I see you, my friend who is preparing kids to go to school, masks in hand. I see you, my friend, as you work hard to do your job with all of the added precautions in place to protect and guard our community. I see you, my friend, as the socially-distanced situations and multiple cancelled events make the loneliness creep in higher and the feelings rise higher in the dark of night.

Photo Credit Luiza Braun, Unsplash

I know it, how the fine line between a snug pressure that can help us grow stronger is so vaguely close to the too-tight-pressure that brings pain and discouragement.

May I sing to you, my friend? May I scoot in beside you? We can stretch and unwrap together, taking off whatever is too tight and not needed for growth and healing, and we can learn together the perfect snug pressure that is best to grow through. And don’t mind me as I sing and when my voice cracks, because I need to hear it for myself that “His strength is perfect,” that “He’ll carry us” and that “raised in his power the weak become strong.”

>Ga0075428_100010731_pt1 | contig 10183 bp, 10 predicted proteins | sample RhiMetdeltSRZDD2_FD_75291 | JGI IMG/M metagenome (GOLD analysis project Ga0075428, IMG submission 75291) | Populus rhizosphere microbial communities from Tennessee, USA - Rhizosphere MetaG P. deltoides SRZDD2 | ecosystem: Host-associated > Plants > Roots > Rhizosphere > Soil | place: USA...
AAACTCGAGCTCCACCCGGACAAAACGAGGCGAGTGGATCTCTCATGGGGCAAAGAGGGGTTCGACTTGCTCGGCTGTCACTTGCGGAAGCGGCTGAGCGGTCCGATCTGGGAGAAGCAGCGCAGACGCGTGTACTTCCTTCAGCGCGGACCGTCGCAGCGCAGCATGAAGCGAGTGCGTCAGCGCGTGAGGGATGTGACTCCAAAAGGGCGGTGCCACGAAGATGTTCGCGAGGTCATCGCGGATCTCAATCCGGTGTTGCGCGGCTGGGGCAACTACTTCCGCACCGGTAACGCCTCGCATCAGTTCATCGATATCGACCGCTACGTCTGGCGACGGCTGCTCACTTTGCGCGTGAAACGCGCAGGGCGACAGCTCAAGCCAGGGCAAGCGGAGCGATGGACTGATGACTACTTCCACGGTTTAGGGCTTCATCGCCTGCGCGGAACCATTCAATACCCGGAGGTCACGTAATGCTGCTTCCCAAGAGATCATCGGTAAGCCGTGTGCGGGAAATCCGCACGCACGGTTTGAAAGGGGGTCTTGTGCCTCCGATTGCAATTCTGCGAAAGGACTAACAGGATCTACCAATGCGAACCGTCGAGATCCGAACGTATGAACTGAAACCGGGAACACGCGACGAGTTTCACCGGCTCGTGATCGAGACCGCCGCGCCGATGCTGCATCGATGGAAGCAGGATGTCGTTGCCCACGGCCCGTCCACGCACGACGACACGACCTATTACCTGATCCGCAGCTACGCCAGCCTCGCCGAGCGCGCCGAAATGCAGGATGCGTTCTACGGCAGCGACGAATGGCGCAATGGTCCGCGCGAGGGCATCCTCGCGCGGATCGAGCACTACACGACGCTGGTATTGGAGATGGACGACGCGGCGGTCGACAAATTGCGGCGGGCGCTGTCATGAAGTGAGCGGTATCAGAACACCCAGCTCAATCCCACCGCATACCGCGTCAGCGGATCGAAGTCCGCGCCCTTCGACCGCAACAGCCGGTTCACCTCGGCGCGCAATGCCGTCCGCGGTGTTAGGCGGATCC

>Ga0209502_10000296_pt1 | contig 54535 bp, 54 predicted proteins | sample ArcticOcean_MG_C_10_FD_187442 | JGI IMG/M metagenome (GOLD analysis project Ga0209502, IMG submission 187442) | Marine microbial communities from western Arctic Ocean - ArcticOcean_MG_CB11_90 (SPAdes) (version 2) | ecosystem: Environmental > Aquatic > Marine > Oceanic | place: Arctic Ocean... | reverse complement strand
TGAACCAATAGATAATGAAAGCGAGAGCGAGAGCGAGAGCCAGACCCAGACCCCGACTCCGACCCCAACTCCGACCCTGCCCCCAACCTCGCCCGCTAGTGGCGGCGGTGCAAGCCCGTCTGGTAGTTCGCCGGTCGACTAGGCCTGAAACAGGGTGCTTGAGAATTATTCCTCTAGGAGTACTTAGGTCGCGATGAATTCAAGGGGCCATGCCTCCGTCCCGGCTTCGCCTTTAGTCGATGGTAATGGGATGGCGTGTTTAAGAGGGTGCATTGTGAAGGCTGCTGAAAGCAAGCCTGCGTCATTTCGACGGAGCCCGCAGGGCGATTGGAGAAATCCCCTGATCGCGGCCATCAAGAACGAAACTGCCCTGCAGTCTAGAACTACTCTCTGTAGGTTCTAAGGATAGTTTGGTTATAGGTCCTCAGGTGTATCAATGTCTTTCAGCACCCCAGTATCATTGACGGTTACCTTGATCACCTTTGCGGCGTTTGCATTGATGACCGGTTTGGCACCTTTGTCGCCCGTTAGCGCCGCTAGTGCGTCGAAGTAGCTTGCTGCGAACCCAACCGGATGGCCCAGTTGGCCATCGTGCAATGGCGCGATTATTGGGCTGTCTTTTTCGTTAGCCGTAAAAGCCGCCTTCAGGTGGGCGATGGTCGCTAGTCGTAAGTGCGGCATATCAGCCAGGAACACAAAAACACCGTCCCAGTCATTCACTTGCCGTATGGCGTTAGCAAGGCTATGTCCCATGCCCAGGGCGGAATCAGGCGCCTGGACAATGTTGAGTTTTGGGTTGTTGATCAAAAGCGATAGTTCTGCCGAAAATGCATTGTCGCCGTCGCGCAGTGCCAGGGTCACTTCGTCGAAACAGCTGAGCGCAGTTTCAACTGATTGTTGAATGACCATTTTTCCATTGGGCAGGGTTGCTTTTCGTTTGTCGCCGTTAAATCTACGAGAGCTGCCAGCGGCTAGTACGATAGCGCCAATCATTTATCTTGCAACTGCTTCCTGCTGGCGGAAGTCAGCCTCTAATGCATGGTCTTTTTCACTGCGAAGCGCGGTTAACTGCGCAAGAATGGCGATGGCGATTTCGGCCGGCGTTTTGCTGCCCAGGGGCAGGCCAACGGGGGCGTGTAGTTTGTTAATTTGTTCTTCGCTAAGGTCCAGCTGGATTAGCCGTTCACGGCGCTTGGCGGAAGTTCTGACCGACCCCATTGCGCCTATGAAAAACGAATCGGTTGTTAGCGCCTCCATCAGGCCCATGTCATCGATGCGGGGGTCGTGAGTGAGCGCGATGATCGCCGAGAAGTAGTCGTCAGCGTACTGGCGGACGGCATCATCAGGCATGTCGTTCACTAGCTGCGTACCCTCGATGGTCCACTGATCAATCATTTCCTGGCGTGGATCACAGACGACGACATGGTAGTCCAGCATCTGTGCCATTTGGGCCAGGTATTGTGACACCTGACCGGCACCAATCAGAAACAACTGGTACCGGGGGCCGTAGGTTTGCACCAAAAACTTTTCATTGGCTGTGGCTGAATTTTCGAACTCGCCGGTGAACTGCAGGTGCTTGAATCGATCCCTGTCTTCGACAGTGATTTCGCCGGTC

(Is there a go-to song or encouraging thought that you reach for? Comment below.)

If you are not receiving my posts by email yet, welcome! Simply enter your email address in the box under my bio at the top right of the page or at the bottom of any website page. Be part of any special invitations and don’t miss a post! 

Jennifer speaks often at MOPS/MomsNext groups, at the Set Apart conference, at churches, retreats, camps, home school co-ops and more. She would be honored to have you join the 1100+ people who have been getting to know each other over the last 13 years or so here and doing life together.